Jesus now dispenses the gift of the Spirit to his people, and it empowers them to carry out gospel proclamation to all nations.

In the second Psalm, the Messiah is the Son of God and the ideal king anointed by Yahweh to reign over the nations, the one to whom the “kings of the earth” will pay homage. And in the gospel accounts, he is anointed by the Spirit at his baptism to equip him to proclaim the “kingdom of God” to all of Israel.

However, unlike the kings and high priests in the Hebrew Bible, in the New Testament, the Messiah is anointed with God’s Spirit rather than olive oil, an event that sets him apart for his ministry as the herald and Suffering Servant of Yahweh – (Psalm 2:6-9, Isaiah 61:1-2, Psalm 45:7, Isaiah 11:1-5, 42:1, 59:21).

All four gospel accounts record how the Spirit descended on him at his baptism, and that day, his messianic status was confirmed by visual and audible effects observed on that day (“descended like a dove…  This is my beloved Son in whom I am well pleased” – Matthew 3:16-17, Mark 1:10-11, Luke 3:22, John 1:32).


In the Old Testament, certain men were endowed temporarily by the Spirit when necessary for specific tasks.

In contrast, the Spirit descended and remained on Jesus throughout his ministry. Moreover, he had the fullness of the Spirit and “not by measure,” as was the case with the kings and priests of old – (John 3:34).

Following his baptism, he was driven by the Spirit into the wilderness where he was tested by the Devil. But where Israel failed during its sojourn in the wilderness, Jesus overcame the Adversary. Not only so, but afterward, he “returned in the power of the Spirit to Galilee” – (Matthew 4:1, Luke 4:13-14).

In the gospels, Jesus attributes his miracles to the Spirit of God, not to any inherent superhuman power. When he is accused of exorcising demons by the power of Satan, he retorts, “but if I, by the Spirit of God, cast out demons…”

And if the Spirit of God is manifesting among men in his words and deeds, “then is the kingdom of God come upon you.” This is also the understanding of the early church about his ministry, and it is reflected in the epistles and the book of Acts:

  • (Acts 10:38) – “How God anointed him with Holy Spirit and with power, who went about doing good and healing all that were oppressed by the adversary, because God, was with him.
  • (Romans 1:4) – “Paul, a servant of Jesus Christ, a called apostle, separated unto the glad-message of God, which he promised beforehand, through his prophets, in holy scriptures, concerning his Son who came to be of the seed of David, according to flesh, who was distinguished as the Son of God by power, according to a Holy Spirit, through means of a resurrection of the dead, Jesus Christ our Lord.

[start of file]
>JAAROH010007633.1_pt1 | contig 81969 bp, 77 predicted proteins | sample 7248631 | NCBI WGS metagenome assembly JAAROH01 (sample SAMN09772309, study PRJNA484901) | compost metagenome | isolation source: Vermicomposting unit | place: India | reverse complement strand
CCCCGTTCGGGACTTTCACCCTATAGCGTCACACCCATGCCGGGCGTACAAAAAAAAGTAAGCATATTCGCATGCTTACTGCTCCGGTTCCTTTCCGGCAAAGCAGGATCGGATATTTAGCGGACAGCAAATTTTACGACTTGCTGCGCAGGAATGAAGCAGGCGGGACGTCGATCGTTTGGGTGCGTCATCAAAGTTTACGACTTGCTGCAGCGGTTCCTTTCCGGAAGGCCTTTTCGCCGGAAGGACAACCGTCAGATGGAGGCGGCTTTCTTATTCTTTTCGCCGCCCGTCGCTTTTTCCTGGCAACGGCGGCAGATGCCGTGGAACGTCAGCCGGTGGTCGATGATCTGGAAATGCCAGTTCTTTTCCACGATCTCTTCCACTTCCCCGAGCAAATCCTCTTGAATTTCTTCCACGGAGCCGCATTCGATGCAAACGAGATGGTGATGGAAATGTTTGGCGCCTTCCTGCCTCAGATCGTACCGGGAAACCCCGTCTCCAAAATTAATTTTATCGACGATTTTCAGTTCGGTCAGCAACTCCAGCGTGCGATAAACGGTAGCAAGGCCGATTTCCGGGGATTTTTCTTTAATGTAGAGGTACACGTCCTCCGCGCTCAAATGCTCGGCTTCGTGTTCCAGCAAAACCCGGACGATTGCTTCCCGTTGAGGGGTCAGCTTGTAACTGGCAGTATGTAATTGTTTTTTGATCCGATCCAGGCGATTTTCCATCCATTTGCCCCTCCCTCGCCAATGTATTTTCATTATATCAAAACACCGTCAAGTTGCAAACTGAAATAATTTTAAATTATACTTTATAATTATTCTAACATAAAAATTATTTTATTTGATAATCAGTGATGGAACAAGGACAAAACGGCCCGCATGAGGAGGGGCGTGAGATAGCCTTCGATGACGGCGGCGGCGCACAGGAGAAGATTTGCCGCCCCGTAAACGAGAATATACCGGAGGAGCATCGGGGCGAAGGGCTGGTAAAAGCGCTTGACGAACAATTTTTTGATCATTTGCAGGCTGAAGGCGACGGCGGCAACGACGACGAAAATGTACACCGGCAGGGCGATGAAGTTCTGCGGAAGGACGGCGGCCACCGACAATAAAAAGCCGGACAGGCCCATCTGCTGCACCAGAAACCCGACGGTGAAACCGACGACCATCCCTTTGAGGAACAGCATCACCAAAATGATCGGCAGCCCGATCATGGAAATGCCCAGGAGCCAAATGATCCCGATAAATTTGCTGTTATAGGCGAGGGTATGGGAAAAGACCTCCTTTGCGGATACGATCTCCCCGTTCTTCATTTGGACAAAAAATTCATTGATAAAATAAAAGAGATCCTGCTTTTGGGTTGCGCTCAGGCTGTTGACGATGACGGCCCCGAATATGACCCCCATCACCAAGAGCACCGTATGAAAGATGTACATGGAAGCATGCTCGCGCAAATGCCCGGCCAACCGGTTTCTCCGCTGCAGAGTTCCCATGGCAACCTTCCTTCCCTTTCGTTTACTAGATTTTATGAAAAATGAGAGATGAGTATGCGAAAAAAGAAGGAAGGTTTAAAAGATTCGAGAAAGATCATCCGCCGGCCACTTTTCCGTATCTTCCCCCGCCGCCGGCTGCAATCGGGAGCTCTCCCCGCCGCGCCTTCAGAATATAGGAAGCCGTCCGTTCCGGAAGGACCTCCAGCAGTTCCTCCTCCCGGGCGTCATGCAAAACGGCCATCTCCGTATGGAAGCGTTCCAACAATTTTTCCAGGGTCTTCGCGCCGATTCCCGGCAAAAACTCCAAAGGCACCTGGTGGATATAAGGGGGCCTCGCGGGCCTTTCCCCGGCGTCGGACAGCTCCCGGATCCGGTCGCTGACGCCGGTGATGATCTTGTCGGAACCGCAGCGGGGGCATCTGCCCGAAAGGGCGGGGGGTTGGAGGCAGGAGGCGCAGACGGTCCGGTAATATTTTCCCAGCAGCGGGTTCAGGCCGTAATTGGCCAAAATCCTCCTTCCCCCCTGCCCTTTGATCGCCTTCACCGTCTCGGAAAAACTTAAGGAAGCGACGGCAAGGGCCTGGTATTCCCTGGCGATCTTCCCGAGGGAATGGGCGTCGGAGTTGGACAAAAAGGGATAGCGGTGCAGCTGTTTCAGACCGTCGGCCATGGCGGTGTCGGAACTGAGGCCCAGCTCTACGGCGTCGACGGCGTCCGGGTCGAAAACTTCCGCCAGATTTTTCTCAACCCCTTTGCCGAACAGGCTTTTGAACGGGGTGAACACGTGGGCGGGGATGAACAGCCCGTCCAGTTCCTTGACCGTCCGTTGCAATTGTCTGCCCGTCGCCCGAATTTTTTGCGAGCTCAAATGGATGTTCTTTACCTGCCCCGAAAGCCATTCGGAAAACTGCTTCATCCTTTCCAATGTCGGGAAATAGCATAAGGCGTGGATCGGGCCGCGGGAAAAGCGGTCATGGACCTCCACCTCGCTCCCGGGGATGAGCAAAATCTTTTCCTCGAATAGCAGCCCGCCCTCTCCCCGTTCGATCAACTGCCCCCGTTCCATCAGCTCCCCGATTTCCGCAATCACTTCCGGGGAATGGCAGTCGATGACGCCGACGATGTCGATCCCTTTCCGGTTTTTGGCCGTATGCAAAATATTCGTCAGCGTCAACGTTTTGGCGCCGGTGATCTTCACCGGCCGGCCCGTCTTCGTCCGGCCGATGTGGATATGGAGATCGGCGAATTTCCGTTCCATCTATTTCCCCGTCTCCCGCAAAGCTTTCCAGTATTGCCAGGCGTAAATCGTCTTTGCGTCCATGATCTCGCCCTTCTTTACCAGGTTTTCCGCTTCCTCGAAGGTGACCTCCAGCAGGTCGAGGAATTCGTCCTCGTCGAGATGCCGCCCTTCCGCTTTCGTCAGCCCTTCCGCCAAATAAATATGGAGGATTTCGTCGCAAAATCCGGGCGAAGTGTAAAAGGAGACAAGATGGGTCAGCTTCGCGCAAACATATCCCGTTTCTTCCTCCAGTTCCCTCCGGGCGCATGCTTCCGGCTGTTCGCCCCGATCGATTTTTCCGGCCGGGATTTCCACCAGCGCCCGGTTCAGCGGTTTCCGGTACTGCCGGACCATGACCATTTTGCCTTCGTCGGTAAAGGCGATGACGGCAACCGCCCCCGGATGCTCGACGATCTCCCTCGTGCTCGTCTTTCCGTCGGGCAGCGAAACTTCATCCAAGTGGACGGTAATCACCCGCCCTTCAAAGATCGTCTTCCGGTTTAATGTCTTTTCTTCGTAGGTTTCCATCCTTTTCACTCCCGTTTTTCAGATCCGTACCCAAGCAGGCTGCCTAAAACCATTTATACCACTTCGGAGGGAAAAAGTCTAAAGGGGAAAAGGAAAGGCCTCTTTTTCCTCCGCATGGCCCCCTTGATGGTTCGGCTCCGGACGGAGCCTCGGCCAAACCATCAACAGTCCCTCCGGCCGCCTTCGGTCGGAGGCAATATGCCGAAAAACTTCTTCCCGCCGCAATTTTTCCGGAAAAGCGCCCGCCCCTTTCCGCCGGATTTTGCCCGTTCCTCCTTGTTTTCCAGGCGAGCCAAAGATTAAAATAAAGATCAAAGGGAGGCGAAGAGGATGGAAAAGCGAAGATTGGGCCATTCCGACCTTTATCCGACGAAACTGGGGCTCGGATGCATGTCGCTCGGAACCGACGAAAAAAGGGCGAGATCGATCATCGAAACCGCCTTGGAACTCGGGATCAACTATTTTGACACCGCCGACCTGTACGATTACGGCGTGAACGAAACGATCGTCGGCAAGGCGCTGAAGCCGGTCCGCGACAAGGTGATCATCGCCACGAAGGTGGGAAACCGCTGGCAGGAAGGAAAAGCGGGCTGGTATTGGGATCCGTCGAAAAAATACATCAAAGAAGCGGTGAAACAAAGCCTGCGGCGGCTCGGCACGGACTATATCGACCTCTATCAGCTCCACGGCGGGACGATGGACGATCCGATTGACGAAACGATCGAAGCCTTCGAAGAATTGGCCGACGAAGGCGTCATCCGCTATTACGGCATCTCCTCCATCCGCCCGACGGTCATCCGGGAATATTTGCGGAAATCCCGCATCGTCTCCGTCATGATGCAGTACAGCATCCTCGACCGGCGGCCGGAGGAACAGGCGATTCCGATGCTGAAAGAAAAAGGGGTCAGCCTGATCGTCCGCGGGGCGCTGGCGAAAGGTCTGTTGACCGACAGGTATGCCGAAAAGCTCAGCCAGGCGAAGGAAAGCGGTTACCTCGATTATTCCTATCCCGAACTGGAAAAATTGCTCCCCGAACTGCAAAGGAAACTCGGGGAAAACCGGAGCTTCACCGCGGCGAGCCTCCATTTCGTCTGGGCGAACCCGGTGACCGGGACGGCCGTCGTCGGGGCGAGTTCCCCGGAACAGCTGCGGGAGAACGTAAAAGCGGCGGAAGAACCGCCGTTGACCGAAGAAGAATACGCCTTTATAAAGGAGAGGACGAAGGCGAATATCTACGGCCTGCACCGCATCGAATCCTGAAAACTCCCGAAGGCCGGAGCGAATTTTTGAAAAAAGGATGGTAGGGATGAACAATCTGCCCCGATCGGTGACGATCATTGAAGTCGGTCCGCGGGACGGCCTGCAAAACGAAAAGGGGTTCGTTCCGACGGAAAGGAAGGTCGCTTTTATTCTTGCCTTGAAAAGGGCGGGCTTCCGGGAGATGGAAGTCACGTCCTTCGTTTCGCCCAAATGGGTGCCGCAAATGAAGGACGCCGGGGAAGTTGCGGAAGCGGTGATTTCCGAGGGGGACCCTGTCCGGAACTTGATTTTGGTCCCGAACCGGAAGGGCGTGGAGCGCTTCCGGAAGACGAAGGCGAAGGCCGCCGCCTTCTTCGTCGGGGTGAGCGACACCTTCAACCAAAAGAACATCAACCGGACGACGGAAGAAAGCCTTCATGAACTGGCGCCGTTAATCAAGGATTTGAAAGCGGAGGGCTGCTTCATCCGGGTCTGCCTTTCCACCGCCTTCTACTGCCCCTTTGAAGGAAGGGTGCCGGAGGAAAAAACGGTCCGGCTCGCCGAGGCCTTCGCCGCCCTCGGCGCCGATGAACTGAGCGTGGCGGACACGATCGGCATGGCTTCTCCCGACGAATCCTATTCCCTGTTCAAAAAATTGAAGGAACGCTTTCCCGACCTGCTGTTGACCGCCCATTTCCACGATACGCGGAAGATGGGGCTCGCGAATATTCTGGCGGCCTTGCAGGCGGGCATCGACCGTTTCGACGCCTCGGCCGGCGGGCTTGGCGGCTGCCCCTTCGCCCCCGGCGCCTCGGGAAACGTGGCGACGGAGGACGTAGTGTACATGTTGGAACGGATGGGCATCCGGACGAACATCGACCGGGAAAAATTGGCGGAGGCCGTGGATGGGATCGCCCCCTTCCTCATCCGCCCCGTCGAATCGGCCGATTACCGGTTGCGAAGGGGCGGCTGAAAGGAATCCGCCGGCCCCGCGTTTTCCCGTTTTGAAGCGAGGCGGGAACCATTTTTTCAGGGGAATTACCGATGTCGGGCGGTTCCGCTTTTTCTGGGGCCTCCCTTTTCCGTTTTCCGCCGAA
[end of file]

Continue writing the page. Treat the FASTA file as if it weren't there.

The presence of the Holy Spirit is integral to the identity, mission, and deeds of the Messiah. But Jesus is also the one who possesses and dispenses the Spirit to his followers, and he promises to send the Spirit after his glorification, and the Spirit “bears witness of me”:

  • (John 7:37-39) – “If any man thirst, let him come unto me and drink. He that believes on me, just as said the Scripture, river from within him shall flow of living water. Now, this spoke he concerning the Spirit which they who believed on him were about to receive; for not yet was there Spirit, because Jesus was not yet glorified!
  • (John 15:26) – “Whensoever the Advocate shall come, whom I will send to you from the Father, even the Spirit of truth, which from the Father comes forth. He will bear witness concerning me.”

As Paul writes to the Ephesians, “having ascended on high, he led captivity captive, and gave gifts unto men.” Thus, the possession of the Spirit and the authority to distribute its gifts belong to Jesus, the Messiah of Israel, and this includes the gift of the Spirit that is granted to each disciple – (Luke 24:45-49, Acts 2:3338, Ephesians 4:8-12).


After his ascension, Jesus “sent the promise of his Father upon” his disciples to empower them for gospel proclamation. That is part and parcel of how the Spirit “bears witness” to him. And since he now reigns, he has “received of the Father the promise of the Holy Spirit.”

Just as the Spirit set the Son apart to declare the “kingdom of God” to the nation of Israel, so the gift of the Spirit empowers his church to preach the gospel to “all nations.”

Ever since his ascension, that is the primary task of his disciples, but they cannot carry it out without the presence and activity of the Spirit.

Just prior to his ascension, the disciples asked Jesus about the timing of the “kingdom of God.” He responded that such matters are in the hands of God alone – “It is not for you to know times and seasons.”

Instead, he commanded them to wait in Jerusalem until they received the “promise of the Father,” that is, the gift of the Spirit. Only then would they become his “witnesses in Jerusalem and in all Judaea and Samaria, and to the uttermost parts of the earth.”

  • You are witnesses of these things. Behold, I send forth the promise of my Father upon you. But tarry in the city until you are clothed with power from on high” – (Luke 24:45-49).

Thus, just as the Spirit of God set the Messiah apart for service and empowered him to proclaim the “kingdom of God,” so, also, the gift of the Spirit now designates his disciples as the heralds of his kingdom, and it empowers them to execute their task throughout the earth.

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